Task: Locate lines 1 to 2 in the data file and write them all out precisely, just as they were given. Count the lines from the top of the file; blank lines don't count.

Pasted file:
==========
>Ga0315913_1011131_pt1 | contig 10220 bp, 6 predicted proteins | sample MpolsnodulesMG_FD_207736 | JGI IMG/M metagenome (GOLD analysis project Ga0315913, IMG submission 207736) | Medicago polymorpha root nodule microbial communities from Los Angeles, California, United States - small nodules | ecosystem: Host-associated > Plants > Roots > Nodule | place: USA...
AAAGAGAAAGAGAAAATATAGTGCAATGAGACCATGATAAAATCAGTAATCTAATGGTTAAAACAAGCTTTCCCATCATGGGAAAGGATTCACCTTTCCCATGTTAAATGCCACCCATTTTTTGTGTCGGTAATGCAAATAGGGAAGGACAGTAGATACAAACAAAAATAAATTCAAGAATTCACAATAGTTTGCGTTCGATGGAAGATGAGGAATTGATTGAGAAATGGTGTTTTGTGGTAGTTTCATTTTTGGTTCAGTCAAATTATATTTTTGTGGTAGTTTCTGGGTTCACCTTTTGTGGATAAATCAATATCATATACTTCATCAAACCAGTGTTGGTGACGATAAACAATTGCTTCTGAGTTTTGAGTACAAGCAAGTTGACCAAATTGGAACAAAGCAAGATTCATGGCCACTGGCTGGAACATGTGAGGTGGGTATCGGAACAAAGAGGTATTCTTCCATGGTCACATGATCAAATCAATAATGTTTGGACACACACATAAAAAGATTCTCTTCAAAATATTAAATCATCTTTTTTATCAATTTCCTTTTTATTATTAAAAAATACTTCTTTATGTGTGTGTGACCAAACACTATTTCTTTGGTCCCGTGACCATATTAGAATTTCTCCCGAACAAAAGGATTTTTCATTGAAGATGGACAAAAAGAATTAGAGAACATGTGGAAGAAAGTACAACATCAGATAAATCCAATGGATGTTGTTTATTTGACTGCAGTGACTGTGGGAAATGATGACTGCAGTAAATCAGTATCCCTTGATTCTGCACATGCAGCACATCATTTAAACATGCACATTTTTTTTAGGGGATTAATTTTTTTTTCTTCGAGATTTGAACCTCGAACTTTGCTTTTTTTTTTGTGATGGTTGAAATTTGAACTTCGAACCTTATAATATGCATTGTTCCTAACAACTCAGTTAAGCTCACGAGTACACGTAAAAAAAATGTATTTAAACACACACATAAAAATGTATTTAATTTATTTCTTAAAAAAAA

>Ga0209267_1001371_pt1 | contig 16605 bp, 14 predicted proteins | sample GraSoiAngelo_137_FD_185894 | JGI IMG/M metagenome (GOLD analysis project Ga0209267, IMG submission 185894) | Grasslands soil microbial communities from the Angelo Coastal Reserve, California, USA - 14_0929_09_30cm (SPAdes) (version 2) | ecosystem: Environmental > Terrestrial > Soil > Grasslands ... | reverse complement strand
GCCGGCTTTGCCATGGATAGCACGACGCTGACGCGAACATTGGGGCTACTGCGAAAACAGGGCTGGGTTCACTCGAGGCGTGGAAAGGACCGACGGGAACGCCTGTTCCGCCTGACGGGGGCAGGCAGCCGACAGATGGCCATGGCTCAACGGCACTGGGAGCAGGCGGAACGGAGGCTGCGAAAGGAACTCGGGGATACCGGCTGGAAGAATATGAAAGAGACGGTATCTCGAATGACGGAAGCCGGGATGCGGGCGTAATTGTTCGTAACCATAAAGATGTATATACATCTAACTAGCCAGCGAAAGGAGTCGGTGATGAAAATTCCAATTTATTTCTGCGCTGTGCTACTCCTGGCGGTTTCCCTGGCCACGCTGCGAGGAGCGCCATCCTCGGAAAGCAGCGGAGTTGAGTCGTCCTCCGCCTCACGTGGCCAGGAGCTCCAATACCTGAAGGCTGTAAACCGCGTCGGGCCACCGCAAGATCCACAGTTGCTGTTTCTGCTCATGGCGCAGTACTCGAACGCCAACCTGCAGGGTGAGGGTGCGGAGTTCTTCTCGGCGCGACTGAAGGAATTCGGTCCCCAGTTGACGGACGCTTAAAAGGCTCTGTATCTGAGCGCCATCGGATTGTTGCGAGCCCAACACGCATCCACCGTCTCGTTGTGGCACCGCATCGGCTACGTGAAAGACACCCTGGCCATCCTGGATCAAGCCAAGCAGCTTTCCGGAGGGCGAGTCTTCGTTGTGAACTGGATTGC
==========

>Ga0315913_1011131_pt1 | contig 10220 bp, 6 predicted proteins | sample MpolsnodulesMG_FD_207736 | JGI IMG/M metagenome (GOLD analysis project Ga0315913, IMG submission 207736) | Medicago polymorpha root nodule microbial communities from Los Angeles, California, United States - small nodules | ecosystem: Host-associated > Plants > Roots > Nodule | place: USA...
AAAGAGAAAGAGAAAATATAGTGCAATGAGACCATGATAAAATCAGTAATCTAATGGTTAAAACAAGCTTTCCCATCATGGGAAAGGATTCACCTTTCCCATGTTAAATGCCACCCATTTTTTGTGTCGGTAATGCAAATAGGGAAGGACAGTAGATACAAACAAAAATAAATTCAAGAATTCACAATAGTTTGCGTTCGATGGAAGATGAGGAATTGATTGAGAAATGGTGTTTTGTGGTAGTTTCATTTTTGGTTCAGTCAAATTATATTTTTGTGGTAGTTTCTGGGTTCACCTTTTGTGGATAAATCAATATCATATACTTCATCAAACCAGTGTTGGTGACGATAAACAATTGCTTCTGAGTTTTGAGTACAAGCAAGTTGACCAAATTGGAACAAAGCAAGATTCATGGCCACTGGCTGGAACATGTGAGGTGGGTATCGGAACAAAGAGGTATTCTTCCATGGTCACATGATCAAATCAATAATGTTTGGACACACACATAAAAAGATTCTCTTCAAAATATTAAATCATCTTTTTTATCAATTTCCTTTTTATTATTAAAAAATACTTCTTTATGTGTGTGTGACCAAACACTATTTCTTTGGTCCCGTGACCATATTAGAATTTCTCCCGAACAAAAGGATTTTTCATTGAAGATGGACAAAAAGAATTAGAGAACATGTGGAAGAAAGTACAACATCAGATAAATCCAATGGATGTTGTTTATTTGACTGCAGTGACTGTGGGAAATGATGACTGCAGTAAATCAGTATCCCTTGATTCTGCACATGCAGCACATCATTTAAACATGCACATTTTTTTTAGGGGATTAATTTTTTTTTCTTCGAGATTTGAACCTCGAACTTTGCTTTTTTTTTTGTGATGGTTGAAATTTGAACTTCGAACCTTATAATATGCATTGTTCCTAACAACTCAGTTAAGCTCACGAGTACACGTAAAAAAAATGTATTTAAACACACACATAAAAATGTATTTAATTTATTTCTTAAAAAAAA